Pues Yo Llamé A Tu Psiquiatra; Hace Mucho Que No Lo Ves

And I called your psychiatrist; you have not seen him in a while.

A psychiatrist will take his know-how to dispense meds. Multiple meds. One pill to regulate mood swings, and another to offset the effect of the mood regulator because the mood regulator has impacted the thyroid gland which now needs to be regulated. Got that? Then there’s the sleep medication. Without this there would be no sleep. Ever spent days and days in sleep-deprivation mode? A person can be host to all manner of delusion and other signs of compromised sleep patterns and impaired equilibrium.

The dutiful people that we are we march ourselves to the doctor. Well, that is unless you are willing to go off meds and suffer the consequences…plentiful as they are. Lab will take your blood, six vials of it. Results will arrive at your doctor’s office and he will relay the outcome. And perhaps he will adjust your dosage. Up or down. My doctor likes to remind me that one of my meds leads to weight gain. Not if I don’t take it.

This is the reason people see their psychiatrists. Be diligent. Do it. Or not. There are stories of those who self-medicate with various substance abuse. It seems there are those who think they are under control. False control.

Y voy a llamar a mi psiquiatra en un ratito.

The Worst Hard Time

The title of a book I finished some months back. It deals with the accounting of the dust bowl era, the 1930s. I happen to have a husband who was born in Oklahoma. You can express your sympathies now…just kidding, honey. I have spent a few years “kidding” my husband about the destitute folks in and around Oklahoma (a small part of Kansas, New Mexico, Colorado, and Texas) as their world was coming apart. Actually, the makings of the dust bowl intiated in the late 1800s. Many factors conspired to bring it all to full bloom.

I have wagged my finger at my husband all the while chastising his compatriots because they blew it. They created their own demise. Poor farming practices and the godforsaken, unrelenting wind. I know that weather patterns change over time, but I also know what it is to be in that scheme of things. Nine years of knowledge.

Dust bowl went like this. Land stripped of everything. Trees, shrubs, crops and native grass — eventually, the bison left the area and when they left, there was no meat to be had. That old nag didn’t even have enough meat on her bones. This was an agrarian society, so, crops were fundamental. Gotta eat. The book mentions just how dire things became. Cracks in houses had newspapers stuffed in them. Horrendous black clouds of dust dotted the landscape. School was cancelled. Dust pneumonia claimed the lives of babies, women and men. They choked on and coughed up black phlegm. Tumbleweeds were pulverized and seasoned with salt — and eaten. People committed suicide.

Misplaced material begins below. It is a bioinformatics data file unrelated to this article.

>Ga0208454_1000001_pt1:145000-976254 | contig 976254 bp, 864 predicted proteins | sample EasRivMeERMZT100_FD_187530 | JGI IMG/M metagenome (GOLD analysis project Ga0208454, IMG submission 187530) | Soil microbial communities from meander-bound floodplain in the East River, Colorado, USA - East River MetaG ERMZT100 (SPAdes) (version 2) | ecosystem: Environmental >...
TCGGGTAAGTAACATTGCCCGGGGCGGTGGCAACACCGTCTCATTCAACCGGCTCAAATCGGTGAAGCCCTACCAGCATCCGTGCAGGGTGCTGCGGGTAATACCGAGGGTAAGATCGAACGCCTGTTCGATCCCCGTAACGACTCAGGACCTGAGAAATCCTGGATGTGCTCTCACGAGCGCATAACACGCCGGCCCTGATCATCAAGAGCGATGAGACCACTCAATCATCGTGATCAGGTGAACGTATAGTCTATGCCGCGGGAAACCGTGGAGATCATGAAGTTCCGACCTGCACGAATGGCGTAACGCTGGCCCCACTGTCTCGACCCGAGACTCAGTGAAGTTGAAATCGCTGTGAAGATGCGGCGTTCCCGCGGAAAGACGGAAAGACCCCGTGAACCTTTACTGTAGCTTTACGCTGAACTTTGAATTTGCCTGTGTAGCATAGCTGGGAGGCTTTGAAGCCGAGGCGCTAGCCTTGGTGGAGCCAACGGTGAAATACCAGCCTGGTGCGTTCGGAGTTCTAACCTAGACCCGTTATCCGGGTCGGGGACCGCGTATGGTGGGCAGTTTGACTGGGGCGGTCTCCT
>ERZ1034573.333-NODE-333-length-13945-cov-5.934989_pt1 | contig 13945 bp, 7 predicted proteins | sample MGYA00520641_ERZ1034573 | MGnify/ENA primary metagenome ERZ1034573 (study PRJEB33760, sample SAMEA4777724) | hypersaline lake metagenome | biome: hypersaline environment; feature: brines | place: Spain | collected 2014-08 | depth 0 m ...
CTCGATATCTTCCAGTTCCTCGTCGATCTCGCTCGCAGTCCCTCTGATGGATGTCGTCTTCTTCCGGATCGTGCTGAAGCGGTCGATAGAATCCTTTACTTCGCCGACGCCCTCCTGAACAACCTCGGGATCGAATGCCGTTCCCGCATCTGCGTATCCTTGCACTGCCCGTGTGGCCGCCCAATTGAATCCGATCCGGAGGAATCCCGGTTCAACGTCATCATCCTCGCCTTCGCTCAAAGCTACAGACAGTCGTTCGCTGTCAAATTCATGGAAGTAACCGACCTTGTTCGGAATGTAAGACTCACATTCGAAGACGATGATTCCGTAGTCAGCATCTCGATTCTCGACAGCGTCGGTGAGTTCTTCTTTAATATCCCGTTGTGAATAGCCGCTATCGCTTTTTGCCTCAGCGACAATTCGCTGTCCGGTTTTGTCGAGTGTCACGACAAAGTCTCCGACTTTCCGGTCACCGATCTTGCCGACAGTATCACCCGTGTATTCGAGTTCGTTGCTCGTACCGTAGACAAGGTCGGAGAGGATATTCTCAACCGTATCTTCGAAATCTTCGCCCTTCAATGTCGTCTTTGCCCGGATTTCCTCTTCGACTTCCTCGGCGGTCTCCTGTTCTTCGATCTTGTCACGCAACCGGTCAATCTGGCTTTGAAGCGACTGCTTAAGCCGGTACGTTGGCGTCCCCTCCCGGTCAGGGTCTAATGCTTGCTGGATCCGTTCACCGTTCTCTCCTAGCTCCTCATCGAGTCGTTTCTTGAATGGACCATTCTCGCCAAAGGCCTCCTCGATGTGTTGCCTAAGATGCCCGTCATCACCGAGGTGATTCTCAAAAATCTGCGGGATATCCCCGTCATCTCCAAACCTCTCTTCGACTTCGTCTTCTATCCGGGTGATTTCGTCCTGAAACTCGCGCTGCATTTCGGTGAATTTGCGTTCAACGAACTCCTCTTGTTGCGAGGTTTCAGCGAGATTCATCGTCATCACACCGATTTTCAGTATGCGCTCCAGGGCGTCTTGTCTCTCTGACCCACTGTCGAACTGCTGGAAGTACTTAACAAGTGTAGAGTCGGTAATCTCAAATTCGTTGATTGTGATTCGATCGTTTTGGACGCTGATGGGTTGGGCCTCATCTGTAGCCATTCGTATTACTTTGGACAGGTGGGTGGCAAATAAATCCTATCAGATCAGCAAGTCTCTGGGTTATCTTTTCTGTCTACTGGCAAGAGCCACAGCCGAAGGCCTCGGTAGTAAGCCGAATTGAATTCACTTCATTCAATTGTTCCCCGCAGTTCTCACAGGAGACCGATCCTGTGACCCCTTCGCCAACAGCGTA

These conditions did not subside until around 1939. Seven long years of hell.

I question, where is God when these things happen? And I recommend you read this book. It won’t answer the question, but it did serve to educate me.

There are some places where one should not live. Not unless you like futility.

The Mightier Pen

I think the proverbial pen is mightier than the sword. I don’t care for violence, real or imagined. I have never been able to brag about my physical strength…I don’t have it. Brauny types always impress me. Muscle beach in Venice CA. Jack LaLanne. Iconic symbols of braun.

Unfortunately, if I had predestined myself to coming from physical strength I would not have come from my bio-family as they proved what it is to be passed over for such a thing. No athletes in my family. However, words seemed to come fairly easily from within the unit. Wordsmiths do exist there.